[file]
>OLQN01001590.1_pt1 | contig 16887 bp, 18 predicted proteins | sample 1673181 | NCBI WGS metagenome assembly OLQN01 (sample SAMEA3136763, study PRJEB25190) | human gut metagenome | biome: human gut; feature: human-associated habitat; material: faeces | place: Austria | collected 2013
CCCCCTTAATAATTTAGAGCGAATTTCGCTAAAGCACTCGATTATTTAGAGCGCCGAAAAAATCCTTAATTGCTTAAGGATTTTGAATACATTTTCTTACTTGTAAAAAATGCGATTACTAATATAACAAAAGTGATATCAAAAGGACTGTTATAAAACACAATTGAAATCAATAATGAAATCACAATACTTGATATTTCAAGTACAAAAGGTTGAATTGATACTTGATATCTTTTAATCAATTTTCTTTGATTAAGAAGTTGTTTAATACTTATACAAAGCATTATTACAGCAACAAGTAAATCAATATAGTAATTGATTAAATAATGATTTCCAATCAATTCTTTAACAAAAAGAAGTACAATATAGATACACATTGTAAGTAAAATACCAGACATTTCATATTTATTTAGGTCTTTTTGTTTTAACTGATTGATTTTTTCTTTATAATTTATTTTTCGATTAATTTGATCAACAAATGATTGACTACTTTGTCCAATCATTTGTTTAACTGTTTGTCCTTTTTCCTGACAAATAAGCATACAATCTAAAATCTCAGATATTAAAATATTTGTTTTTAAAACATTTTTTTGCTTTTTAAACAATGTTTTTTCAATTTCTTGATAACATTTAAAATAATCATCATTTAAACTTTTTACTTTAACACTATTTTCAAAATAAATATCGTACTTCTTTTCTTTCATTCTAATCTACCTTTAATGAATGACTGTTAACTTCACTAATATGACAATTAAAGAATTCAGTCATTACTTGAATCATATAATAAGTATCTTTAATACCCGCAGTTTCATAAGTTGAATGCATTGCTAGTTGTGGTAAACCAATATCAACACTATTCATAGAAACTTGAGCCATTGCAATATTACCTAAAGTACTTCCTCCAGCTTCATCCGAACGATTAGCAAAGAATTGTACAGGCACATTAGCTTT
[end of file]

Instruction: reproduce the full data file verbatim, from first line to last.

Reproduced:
>OLQN01001590.1_pt1 | contig 16887 bp, 18 predicted proteins | sample 1673181 | NCBI WGS metagenome assembly OLQN01 (sample SAMEA3136763, study PRJEB25190) | human gut metagenome | biome: human gut; feature: human-associated habitat; material: faeces | place: Austria | collected 2013
CCCCCTTAATAATTTAGAGCGAATTTCGCTAAAGCACTCGATTATTTAGAGCGCCGAAAAAATCCTTAATTGCTTAAGGATTTTGAATACATTTTCTTACTTGTAAAAAATGCGATTACTAATATAACAAAAGTGATATCAAAAGGACTGTTATAAAACACAATTGAAATCAATAATGAAATCACAATACTTGATATTTCAAGTACAAAAGGTTGAATTGATACTTGATATCTTTTAATCAATTTTCTTTGATTAAGAAGTTGTTTAATACTTATACAAAGCATTATTACAGCAACAAGTAAATCAATATAGTAATTGATTAAATAATGATTTCCAATCAATTCTTTAACAAAAAGAAGTACAATATAGATACACATTGTAAGTAAAATACCAGACATTTCATATTTATTTAGGTCTTTTTGTTTTAACTGATTGATTTTTTCTTTATAATTTATTTTTCGATTAATTTGATCAACAAATGATTGACTACTTTGTCCAATCATTTGTTTAACTGTTTGTCCTTTTTCCTGACAAATAAGCATACAATCTAAAATCTCAGATATTAAAATATTTGTTTTTAAAACATTTTTTTGCTTTTTAAACAATGTTTTTTCAATTTCTTGATAACATTTAAAATAATCATCATTTAAACTTTTTACTTTAACACTATTTTCAAAATAAATATCGTACTTCTTTTCTTTCATTCTAATCTACCTTTAATGAATGACTGTTAACTTCACTAATATGACAATTAAAGAATTCAGTCATTACTTGAATCATATAATAAGTATCTTTAATACCCGCAGTTTCATAAGTTGAATGCATTGCTAGTTGTGGTAAACCAATATCAACACTATTCATAGAAACTTGAGCCATTGCAATATTACCTAAAGTACTTCCTCCAGCTTCATCCGAACGATTAGCAAAGAATTGTACAGGCACATTAGCTTT